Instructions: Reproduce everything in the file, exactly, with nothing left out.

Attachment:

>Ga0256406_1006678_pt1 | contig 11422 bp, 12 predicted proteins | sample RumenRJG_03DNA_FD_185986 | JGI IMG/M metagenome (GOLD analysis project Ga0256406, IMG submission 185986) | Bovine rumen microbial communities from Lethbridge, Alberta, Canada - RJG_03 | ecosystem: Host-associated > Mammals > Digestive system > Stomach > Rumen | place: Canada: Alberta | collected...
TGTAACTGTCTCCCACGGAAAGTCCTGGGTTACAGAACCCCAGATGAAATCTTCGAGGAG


>Ga0256406_1006678_pt1 | contig 11422 bp, 12 predicted proteins | sample RumenRJG_03DNA_FD_185986 | JGI IMG/M metagenome (GOLD analysis project Ga0256406, IMG submission 185986) | Bovine rumen microbial communities from Lethbridge, Alberta, Canada - RJG_03 | ecosystem: Host-associated > Mammals > Digestive system > Stomach > Rumen | place: Canada: Alberta | collected...
TGTAACTGTCTCCCACGGAAAGTCCTGGGTTACAGAACCCCAGATGAAATCTTCGAGGAG